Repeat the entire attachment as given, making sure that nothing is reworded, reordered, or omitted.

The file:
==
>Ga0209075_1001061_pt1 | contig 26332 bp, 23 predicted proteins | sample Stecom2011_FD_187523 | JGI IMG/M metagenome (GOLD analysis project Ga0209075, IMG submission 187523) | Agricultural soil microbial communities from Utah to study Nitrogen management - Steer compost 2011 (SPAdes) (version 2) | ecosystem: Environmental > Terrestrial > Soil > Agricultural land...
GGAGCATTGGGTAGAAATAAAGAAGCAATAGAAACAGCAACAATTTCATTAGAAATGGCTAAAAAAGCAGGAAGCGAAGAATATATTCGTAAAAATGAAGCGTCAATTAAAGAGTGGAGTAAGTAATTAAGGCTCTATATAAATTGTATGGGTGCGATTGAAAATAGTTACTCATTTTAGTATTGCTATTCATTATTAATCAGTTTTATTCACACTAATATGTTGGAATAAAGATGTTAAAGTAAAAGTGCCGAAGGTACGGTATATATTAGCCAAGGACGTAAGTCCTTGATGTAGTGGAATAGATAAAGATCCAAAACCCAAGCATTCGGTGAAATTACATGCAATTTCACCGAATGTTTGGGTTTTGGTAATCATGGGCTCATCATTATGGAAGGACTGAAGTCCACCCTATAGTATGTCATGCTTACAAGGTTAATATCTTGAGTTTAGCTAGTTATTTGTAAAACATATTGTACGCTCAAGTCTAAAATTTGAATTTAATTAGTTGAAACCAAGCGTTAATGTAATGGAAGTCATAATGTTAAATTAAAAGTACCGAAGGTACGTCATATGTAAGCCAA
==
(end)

>Ga0209075_1001061_pt1 | contig 26332 bp, 23 predicted proteins | sample Stecom2011_FD_187523 | JGI IMG/M metagenome (GOLD analysis project Ga0209075, IMG submission 187523) | Agricultural soil microbial communities from Utah to study Nitrogen management - Steer compost 2011 (SPAdes) (version 2) | ecosystem: Environmental > Terrestrial > Soil > Agricultural land...
GGAGCATTGGGTAGAAATAAAGAAGCAATAGAAACAGCAACAATTTCATTAGAAATGGCTAAAAAAGCAGGAAGCGAAGAATATATTCGTAAAAATGAAGCGTCAATTAAAGAGTGGAGTAAGTAATTAAGGCTCTATATAAATTGTATGGGTGCGATTGAAAATAGTTACTCATTTTAGTATTGCTATTCATTATTAATCAGTTTTATTCACACTAATATGTTGGAATAAAGATGTTAAAGTAAAAGTGCCGAAGGTACGGTATATATTAGCCAAGGACGTAAGTCCTTGATGTAGTGGAATAGATAAAGATCCAAAACCCAAGCATTCGGTGAAATTACATGCAATTTCACCGAATGTTTGGGTTTTGGTAATCATGGGCTCATCATTATGGAAGGACTGAAGTCCACCCTATAGTATGTCATGCTTACAAGGTTAATATCTTGAGTTTAGCTAGTTATTTGTAAAACATATTGTACGCTCAAGTCTAAAATTTGAATTTAATTAGTTGAAACCAAGCGTTAATGTAATGGAAGTCATAATGTTAAATTAAAAGTACCGAAGGTACGTCATATGTAAGCCAA